Last October, GM announced that 19 of its new models would be equipped with the technology, through OnStar, that would allow law enforcement to ask the engines of cars they were pursuing to be remotely shut off. The idea is that this would bring a safe and quick end to these situations. Around the same time, the LAPD was testing StarChase, a devise mounted on patrol cars that shoots a GPS tracking devise that sticks to fleeing cars. Considering Los Angeles had over 600 pursuits last year, any new testing is a welcomed idea. Both StarChase and the OnStar products use state of the art technologies which no one could have imagined years earlier would be possible. Fox News, the USA Today, and CBS News called, wanting to know what I thought about these exciting new technologies.
They asked: “Do you support these technologies?” Yes, I support all technologies that might make the job of law enforcement safer and more effective. Much like the two-way radio, helicopter, and the computer have helped police protect their communities, StarChase and OnStar might once prove as important as those previously mentioned. I understand that when an officer engages in a pursuit of a suspect, he or she is putting their life in danger every time. If these technologies make it possible for more officers to go home safe to their families every evening, then let us see if it works.
“Will it make pursuits a thing of the past?” They continued, adding “If police had this technology in 2001, would your sister still be alive?” I can answer both of these questions at once: I don’t know.
But this is what I do know, that the potential for these technological advancements does not take the place of safe and smart policy. First, the costs of these new technologies are high, and with the already incredibly stretched budgets of out nations departments, don’t expect to see devices on your local patrol cars that can shoot a GPS tracker onto a suspects car anytime soon. The StarChase technology requires the suspect vehicle to be either stopped or going very slow at a close range. What if the patrol car doesn’t get anywhere near the suspects car? Let us also not forget that this new OnStar technology will only be included on a small fraction of the vehicles out there. Chances are this wont be an option in the vast majority of situations for many years.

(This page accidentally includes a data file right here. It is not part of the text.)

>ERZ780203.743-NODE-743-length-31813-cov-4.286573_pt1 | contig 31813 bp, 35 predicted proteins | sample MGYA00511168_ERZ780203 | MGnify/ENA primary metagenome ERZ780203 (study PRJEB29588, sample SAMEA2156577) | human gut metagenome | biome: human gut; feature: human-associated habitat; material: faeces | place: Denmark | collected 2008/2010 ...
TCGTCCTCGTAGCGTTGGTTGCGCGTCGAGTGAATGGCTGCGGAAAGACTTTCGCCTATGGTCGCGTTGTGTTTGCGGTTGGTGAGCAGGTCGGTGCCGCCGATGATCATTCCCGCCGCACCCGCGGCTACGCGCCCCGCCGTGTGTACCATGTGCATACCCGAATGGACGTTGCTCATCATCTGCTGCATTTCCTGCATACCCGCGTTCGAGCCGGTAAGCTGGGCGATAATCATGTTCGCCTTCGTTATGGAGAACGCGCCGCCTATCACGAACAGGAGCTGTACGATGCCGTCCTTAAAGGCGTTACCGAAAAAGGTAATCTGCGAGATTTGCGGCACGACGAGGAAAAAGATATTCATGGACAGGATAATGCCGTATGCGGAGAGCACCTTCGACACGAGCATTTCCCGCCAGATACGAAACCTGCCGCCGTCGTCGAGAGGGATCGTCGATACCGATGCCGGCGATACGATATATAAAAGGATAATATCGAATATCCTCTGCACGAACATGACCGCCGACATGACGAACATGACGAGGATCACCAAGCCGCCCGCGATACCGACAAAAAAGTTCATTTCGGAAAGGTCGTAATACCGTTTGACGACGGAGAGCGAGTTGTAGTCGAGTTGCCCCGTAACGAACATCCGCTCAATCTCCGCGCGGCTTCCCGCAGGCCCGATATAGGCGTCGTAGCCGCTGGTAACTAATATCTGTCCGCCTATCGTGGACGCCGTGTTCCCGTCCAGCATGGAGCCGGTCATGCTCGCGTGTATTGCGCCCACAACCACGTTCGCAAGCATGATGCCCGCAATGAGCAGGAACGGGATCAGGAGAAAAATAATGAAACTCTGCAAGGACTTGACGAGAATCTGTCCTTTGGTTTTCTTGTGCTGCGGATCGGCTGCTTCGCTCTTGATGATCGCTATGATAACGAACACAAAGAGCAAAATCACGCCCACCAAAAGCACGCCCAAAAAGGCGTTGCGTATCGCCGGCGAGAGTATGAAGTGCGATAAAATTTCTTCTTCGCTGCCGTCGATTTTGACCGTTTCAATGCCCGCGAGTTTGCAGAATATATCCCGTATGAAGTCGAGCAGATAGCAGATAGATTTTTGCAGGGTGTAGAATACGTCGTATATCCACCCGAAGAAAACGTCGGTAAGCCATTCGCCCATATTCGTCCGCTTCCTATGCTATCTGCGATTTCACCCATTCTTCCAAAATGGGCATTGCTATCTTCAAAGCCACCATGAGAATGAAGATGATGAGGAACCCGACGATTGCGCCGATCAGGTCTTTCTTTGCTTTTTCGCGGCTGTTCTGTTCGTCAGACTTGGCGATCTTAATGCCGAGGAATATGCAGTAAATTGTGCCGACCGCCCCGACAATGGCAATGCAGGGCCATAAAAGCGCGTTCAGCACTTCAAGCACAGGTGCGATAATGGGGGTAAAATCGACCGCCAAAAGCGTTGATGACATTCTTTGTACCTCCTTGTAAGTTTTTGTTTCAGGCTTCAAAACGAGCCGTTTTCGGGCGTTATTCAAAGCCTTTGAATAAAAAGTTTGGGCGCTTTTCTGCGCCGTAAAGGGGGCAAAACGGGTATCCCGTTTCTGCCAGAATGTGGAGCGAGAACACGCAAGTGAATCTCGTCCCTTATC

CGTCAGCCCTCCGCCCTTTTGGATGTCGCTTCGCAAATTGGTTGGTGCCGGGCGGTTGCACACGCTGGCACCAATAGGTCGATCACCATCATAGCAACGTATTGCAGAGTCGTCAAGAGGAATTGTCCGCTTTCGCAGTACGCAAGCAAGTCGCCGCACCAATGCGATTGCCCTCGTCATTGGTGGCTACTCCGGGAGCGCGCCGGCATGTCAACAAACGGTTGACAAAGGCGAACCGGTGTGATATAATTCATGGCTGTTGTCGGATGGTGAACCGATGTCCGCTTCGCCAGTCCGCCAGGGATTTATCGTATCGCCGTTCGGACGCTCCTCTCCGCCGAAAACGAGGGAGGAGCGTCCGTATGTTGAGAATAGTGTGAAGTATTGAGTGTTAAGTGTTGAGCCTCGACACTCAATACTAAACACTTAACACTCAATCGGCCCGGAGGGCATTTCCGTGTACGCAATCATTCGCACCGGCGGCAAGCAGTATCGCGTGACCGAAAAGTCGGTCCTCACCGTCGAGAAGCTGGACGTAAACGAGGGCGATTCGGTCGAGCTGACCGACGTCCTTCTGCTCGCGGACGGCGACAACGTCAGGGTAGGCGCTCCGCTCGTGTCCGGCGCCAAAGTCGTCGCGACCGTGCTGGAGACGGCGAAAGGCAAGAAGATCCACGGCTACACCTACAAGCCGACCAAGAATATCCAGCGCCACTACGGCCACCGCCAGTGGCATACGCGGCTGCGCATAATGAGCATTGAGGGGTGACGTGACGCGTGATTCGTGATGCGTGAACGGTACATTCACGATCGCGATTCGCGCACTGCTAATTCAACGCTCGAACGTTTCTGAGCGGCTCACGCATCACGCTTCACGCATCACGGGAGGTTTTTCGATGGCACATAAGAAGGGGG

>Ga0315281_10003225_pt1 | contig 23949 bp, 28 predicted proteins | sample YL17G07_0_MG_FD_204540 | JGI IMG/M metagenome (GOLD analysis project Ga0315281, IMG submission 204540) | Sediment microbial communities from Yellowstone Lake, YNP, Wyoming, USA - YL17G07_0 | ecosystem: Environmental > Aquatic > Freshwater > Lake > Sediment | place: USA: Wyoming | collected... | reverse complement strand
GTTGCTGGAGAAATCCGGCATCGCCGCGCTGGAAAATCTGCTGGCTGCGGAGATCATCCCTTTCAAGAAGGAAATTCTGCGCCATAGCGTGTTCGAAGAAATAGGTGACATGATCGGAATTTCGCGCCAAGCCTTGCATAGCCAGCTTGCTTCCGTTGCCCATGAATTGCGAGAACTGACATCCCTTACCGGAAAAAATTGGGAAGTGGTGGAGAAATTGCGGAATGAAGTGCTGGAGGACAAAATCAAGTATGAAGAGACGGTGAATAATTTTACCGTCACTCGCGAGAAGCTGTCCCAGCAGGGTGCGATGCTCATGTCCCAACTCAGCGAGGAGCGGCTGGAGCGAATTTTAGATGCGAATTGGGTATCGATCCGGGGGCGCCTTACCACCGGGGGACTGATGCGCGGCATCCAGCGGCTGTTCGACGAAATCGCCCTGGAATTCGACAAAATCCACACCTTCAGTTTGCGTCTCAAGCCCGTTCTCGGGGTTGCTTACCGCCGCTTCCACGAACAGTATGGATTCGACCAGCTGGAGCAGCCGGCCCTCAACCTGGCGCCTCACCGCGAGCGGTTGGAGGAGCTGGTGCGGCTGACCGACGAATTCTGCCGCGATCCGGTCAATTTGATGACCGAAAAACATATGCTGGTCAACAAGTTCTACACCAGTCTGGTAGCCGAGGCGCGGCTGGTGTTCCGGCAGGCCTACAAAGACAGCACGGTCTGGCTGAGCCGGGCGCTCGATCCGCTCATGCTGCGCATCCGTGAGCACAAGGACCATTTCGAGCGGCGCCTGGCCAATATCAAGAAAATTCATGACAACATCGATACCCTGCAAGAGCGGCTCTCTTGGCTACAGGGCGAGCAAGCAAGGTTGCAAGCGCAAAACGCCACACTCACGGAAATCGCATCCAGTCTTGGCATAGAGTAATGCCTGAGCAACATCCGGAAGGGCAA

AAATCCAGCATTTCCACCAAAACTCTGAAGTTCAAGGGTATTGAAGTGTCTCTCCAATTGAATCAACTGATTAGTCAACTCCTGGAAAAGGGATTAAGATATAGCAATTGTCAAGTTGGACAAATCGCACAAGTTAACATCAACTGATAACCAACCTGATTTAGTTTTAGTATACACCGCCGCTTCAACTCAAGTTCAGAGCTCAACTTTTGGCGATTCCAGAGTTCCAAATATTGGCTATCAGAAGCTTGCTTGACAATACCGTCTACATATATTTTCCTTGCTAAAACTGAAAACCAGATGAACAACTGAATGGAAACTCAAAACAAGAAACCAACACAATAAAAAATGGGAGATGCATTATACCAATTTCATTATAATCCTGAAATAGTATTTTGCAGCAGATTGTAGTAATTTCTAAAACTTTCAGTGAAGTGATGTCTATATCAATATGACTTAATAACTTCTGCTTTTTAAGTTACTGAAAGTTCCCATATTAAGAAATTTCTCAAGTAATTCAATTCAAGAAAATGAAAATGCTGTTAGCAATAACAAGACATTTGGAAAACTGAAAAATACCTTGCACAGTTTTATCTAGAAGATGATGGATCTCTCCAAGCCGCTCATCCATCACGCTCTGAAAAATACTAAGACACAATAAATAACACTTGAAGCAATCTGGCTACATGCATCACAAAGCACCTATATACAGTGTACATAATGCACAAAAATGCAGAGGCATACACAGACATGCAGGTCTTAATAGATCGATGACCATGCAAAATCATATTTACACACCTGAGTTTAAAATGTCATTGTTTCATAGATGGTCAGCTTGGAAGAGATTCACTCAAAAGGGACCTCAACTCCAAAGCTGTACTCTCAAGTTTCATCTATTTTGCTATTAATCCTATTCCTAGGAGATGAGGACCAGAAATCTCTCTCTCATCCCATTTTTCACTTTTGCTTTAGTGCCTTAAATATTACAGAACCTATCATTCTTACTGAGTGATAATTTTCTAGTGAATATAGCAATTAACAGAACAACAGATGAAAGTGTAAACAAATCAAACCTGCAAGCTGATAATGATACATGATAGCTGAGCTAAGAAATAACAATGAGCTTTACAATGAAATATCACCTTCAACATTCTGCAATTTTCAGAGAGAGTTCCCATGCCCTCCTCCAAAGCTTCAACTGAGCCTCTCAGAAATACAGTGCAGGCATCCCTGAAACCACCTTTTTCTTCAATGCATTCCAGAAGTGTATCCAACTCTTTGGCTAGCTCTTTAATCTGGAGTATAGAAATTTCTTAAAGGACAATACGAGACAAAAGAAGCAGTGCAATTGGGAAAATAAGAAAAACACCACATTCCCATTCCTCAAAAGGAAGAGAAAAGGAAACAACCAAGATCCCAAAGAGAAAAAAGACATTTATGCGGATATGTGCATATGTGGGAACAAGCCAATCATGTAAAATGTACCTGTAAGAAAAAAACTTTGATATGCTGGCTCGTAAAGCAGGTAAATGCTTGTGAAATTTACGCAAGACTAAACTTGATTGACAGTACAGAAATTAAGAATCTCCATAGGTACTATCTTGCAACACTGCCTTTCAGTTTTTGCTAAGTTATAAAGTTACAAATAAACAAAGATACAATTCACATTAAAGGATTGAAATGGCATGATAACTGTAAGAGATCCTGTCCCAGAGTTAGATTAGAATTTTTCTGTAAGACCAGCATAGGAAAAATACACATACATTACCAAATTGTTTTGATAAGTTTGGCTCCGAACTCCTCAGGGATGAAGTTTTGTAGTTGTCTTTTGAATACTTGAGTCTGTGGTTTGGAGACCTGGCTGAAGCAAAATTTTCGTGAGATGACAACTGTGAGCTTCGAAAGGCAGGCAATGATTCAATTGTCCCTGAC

Some have come to me, including The Economist, wondering what I thought about the civil liberties implications of these new technologies. Could these devices be easily abused? Would this allow law enforcement to always know what I’m doing? Is this Big Brother? This is not my place to comment. However, this side of the debate shows even more so the need for clear and defined policy that lets officers know what can and can’t be done. Hopefully, a policy that clearly states the wrongs and rights of these technologies can cut down on cases that might bring civil liberties issues into question.
So, until that time, all departments should adopt a policy that requires adequate training for police officers, only pursues those who are suspected of committing violent crimes, allows for complete and painstaking review of all incidents, and makes available to the public all requested information. Until this becomes common practice, these technologies are no more than a story in the newspaper.